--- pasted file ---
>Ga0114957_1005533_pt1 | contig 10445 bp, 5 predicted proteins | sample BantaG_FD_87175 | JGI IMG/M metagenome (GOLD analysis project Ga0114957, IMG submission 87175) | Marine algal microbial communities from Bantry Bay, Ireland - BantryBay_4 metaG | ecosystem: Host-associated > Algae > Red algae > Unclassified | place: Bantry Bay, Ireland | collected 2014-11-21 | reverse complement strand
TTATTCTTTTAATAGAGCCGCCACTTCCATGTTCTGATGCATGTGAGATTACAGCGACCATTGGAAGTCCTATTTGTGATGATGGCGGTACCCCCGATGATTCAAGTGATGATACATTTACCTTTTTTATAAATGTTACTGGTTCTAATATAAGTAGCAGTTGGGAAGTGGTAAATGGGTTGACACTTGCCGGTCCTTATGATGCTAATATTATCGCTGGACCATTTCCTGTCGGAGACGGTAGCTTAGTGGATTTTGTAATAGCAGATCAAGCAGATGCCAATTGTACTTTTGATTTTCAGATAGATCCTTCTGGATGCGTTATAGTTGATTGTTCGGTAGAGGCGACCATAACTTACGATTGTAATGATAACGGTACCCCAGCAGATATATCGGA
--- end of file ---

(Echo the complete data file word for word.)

>Ga0114957_1005533_pt1 | contig 10445 bp, 5 predicted proteins | sample BantaG_FD_87175 | JGI IMG/M metagenome (GOLD analysis project Ga0114957, IMG submission 87175) | Marine algal microbial communities from Bantry Bay, Ireland - BantryBay_4 metaG | ecosystem: Host-associated > Algae > Red algae > Unclassified | place: Bantry Bay, Ireland | collected 2014-11-21 | reverse complement strand
TTATTCTTTTAATAGAGCCGCCACTTCCATGTTCTGATGCATGTGAGATTACAGCGACCATTGGAAGTCCTATTTGTGATGATGGCGGTACCCCCGATGATTCAAGTGATGATACATTTACCTTTTTTATAAATGTTACTGGTTCTAATATAAGTAGCAGTTGGGAAGTGGTAAATGGGTTGACACTTGCCGGTCCTTATGATGCTAATATTATCGCTGGACCATTTCCTGTCGGAGACGGTAGCTTAGTGGATTTTGTAATAGCAGATCAAGCAGATGCCAATTGTACTTTTGATTTTCAGATAGATCCTTCTGGATGCGTTATAGTTGATTGTTCGGTAGAGGCGACCATAACTTACGATTGTAATGATAACGGTACCCCAGCAGATATATCGGA